So don't worry. Take it one step at a time. As long as you're on top of water changes, ammonia and nitrites are staying at zero, and fish look good, then that's the main thing, and other details you can learn at your leisure.
 

eatyourpeas

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:hi: Your tank is looking great. It will be fun to add the new plants, but please soak them for a few days (changing the water daily) so that you can be sure they are free of pesticides. I learned this the hard way!

I would suggest leaving the sponge and trying to hide it behind some plants. The sponge can attract algae eating critters like seed shrimp, and they can help with keeping the tank algae-free.
 
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Strmwrng

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Haha yeah, the learning curve when you first join the hobby is almost vertical! It can get overwhelming at times. Just try not to panic and take it one step at a time. You're doing really well already, your tank is cycled, you have a test kit(?) you're on top of water changes, you're about to add live plants... believe me, you're well ahead of a lot of people when they first set up a tank!

Seems like you did your own research rather than just buying a tank and trusting a fish store employees advice, am I right? ;) Which wouldn't be a crime, it makes sense to ask a fish store how to keep fish, they should know! But a hard lesson a lot of beginners wind up learning the hard way is not to trust fish store advice and do your own research. Uncycled overstocked tanks and lots of fish dying is how a lot of people new to the hobby find themselves here, and that's much harder to help someone fix.

So don't worry. Take it one step at a time. As long as you're on top of water changes, ammonia and nitrites are staying at zero, and fish look good, then that's the main thing, and other details you can learn at your
 
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Strmwrng

Strmwrng

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Haha yeah, the learning curve when you first join the hobby is almost vertical! It can get overwhelming at times. Just try not to panic and take it one step at a time. You're doing really well already, your tank is cycled, you have a test kit(?) you're on top of water changes, you're about to add live plants... believe me, you're well ahead of a lot of people when they first set up a tank!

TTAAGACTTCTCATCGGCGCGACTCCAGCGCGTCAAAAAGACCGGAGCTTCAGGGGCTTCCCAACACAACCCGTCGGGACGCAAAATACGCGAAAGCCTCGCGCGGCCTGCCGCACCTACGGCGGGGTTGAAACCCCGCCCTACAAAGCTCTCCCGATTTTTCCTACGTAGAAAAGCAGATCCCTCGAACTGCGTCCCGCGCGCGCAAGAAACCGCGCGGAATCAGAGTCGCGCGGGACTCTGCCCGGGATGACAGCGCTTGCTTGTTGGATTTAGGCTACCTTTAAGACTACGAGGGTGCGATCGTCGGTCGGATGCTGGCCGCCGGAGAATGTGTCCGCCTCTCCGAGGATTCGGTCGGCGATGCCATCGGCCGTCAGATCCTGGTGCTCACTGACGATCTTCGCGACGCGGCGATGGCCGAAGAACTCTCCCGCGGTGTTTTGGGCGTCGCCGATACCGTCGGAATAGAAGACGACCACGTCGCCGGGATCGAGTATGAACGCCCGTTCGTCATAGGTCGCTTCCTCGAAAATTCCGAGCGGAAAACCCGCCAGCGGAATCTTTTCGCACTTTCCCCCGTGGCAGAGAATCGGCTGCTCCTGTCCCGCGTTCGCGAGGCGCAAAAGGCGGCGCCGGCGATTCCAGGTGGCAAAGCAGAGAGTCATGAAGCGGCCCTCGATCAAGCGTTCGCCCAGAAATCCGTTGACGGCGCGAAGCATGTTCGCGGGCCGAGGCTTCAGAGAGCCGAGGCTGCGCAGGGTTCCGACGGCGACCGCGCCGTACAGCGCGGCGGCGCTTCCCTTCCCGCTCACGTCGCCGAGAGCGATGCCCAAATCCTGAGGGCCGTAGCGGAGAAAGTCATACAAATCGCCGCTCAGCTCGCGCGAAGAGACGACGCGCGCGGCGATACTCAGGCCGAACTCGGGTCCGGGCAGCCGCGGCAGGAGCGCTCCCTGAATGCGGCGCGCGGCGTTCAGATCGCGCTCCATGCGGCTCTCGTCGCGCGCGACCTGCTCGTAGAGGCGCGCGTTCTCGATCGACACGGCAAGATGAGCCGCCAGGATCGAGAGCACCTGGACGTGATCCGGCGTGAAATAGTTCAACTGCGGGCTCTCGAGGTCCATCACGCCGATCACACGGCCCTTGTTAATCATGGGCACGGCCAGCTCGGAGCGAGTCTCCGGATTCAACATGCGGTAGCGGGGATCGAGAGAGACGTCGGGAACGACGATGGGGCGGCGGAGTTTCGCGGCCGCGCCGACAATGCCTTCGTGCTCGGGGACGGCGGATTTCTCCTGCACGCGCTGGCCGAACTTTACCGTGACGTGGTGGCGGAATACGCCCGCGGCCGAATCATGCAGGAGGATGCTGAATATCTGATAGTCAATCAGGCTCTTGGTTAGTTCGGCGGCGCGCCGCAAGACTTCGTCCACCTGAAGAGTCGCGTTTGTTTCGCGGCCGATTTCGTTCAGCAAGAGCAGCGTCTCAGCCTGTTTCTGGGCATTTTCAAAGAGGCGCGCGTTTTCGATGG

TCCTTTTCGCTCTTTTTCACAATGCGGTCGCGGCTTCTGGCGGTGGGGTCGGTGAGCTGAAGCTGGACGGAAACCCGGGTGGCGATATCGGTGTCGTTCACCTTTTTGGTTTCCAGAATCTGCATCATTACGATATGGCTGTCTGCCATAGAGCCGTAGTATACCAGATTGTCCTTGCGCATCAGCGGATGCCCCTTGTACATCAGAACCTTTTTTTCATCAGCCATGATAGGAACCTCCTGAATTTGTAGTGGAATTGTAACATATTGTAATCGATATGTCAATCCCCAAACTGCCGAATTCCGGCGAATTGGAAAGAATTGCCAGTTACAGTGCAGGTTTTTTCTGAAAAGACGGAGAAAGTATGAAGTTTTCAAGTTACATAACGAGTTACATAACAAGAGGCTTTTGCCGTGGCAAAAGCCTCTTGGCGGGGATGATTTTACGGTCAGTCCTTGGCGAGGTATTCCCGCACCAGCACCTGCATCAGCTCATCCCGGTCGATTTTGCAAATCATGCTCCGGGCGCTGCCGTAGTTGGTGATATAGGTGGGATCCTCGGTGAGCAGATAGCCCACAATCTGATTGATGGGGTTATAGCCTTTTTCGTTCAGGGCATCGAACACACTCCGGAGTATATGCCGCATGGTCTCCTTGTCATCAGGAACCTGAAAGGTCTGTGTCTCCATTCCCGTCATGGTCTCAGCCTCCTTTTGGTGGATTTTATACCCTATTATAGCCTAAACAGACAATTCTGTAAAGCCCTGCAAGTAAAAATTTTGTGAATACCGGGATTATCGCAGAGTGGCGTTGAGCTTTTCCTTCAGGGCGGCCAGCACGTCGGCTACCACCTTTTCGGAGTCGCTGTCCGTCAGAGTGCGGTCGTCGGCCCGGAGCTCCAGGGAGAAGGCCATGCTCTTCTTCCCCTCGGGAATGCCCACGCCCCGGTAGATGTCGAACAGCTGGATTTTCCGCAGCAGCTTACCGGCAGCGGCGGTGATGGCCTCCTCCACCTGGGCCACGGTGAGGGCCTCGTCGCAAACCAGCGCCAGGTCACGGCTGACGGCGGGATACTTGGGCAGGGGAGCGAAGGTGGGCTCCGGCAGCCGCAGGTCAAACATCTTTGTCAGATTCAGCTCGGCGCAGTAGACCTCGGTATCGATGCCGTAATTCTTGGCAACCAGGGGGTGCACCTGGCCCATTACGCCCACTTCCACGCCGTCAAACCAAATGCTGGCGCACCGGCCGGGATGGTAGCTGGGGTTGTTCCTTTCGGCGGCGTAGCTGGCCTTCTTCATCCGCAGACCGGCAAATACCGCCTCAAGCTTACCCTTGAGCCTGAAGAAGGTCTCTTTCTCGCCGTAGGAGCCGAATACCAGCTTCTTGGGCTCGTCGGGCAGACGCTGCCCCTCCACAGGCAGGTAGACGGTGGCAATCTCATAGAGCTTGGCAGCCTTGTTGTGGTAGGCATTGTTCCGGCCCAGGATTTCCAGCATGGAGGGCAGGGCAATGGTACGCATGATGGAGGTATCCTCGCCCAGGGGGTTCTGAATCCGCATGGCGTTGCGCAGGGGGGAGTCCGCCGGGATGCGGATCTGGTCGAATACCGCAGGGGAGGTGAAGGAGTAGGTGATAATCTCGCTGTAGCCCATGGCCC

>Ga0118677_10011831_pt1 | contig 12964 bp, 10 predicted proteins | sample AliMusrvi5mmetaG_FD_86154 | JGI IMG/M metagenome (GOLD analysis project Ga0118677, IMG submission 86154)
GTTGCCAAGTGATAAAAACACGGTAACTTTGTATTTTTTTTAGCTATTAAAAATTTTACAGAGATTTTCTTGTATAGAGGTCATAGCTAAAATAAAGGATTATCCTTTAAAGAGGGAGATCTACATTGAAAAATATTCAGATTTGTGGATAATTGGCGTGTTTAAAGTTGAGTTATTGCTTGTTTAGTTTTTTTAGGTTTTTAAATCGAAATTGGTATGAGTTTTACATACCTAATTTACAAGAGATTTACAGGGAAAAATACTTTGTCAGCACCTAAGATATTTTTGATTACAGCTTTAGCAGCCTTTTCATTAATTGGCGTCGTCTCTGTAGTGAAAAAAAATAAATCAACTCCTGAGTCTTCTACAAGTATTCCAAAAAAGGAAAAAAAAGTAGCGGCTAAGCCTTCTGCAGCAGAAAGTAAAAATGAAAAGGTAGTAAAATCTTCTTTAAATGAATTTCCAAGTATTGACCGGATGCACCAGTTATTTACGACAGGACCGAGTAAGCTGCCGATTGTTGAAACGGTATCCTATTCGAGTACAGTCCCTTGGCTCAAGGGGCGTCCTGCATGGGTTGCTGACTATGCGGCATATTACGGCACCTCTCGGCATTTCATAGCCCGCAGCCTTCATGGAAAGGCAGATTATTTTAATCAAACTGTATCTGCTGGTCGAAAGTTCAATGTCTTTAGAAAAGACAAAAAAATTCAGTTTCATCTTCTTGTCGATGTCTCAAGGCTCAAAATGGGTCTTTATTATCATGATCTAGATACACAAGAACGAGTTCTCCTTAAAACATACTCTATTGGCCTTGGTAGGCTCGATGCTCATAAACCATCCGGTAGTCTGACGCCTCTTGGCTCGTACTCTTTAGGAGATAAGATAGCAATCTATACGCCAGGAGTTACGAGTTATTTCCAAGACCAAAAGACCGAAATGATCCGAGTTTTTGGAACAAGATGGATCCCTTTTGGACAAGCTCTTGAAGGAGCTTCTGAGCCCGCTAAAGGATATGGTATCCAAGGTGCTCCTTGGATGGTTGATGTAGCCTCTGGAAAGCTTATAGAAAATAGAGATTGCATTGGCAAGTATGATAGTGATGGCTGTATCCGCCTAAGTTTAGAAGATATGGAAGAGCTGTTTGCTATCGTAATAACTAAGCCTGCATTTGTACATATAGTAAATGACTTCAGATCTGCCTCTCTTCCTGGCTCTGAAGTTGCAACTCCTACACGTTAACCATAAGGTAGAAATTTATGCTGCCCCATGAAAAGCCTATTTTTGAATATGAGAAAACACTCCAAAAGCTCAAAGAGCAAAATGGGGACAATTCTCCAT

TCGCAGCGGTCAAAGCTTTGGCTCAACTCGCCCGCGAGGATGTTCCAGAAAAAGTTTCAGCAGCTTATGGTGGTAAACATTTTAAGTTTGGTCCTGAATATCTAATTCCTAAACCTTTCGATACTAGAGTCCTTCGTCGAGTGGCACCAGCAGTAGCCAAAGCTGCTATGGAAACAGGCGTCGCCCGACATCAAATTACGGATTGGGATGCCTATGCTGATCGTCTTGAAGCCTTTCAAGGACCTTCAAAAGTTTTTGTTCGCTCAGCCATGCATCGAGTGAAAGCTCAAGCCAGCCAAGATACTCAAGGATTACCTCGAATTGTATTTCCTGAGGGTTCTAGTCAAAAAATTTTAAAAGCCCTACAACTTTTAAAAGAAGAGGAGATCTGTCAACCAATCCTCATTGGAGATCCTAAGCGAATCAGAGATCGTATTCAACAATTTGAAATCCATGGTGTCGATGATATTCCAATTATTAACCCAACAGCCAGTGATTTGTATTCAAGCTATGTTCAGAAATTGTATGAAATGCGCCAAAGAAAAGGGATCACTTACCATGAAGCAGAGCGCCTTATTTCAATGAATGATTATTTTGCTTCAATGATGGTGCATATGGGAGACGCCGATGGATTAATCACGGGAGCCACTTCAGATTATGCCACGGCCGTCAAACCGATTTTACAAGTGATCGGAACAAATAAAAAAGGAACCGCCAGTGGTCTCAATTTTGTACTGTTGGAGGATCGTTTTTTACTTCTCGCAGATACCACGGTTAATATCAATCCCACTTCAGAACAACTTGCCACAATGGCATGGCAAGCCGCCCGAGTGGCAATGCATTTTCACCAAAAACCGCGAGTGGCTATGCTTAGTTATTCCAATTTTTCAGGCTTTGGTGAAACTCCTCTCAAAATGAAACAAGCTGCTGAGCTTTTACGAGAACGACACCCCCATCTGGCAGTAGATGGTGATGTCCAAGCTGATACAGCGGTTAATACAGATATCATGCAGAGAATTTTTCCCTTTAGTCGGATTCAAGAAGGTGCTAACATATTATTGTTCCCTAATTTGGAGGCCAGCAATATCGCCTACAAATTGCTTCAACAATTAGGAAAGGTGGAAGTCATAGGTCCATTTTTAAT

Seems like you did your own research rather than just buying a tank and trusting a fish store employees advice, am I right? ;) Which wouldn't be a crime, it makes sense to ask a fish store how to keep fish, they should know! But a hard lesson a lot of beginners wind up learning the hard way is not to trust fish store advice and do your own research. Uncycled overstocked tanks and lots of fish dying is how a lot of people new to the hobby find themselves here, and that's much harder to help someone fix.

So don't worry. Take it one step at a time. As long as you're on top of water changes, ammonia and nitrites are staying at zero, and fish look good, then that's the main thing, and other details you can learn at your leisure.
Hi! So I have the API test kit and I’ve stalked this forum for a couple of months. So I feel overstocked for my plastic plants, can’t wait for live plants to arrive! Thank you for the uplift
:hi: Your tank is looking great. It will be fun to add the new plants, but please soak them for a few days (changing the water daily) so that you can be sure they are free of pesticides. I learned this the hard way!

I would suggest leaving the sponge and trying to hide it behind some plants. The sponge can attract algae eating critters like seed shrimp, and they can help with keeping the tank algae-free.
A few days?
:hi: Your tank is looking great. It will be fun to add the new plants, but please soak them for a few days (changing the water daily) so that you can be sure they are free of pesticides. I learned this the hard way!

I would suggest leaving the sponge and trying to hide it behind some plants. The sponge can attract algae eating critters like seed shrimp, and they can help with keeping the tank algae-free.
Please, what is ‘a few days’? By the time I recieve them they will have been in transit for a week and I thought my first priority would be to get them in the tank. I MAY BE WRONG! Please add to/guide me? Thank you so much!!!
 

eatyourpeas

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Hi! So I have the API test kit and I’ve stalked this forum for a couple of months. So I feel overstocked for my plastic plants, can’t wait for live plants to arrive! Thank you for the uplift

A few days?

Please, what is ‘a few days’? By the time I recieve them they will have been in transit for a week and I thought my first priority would be to get them in the tank. I MAY BE WRONG! Please add to/guide me? Thank you so much!!!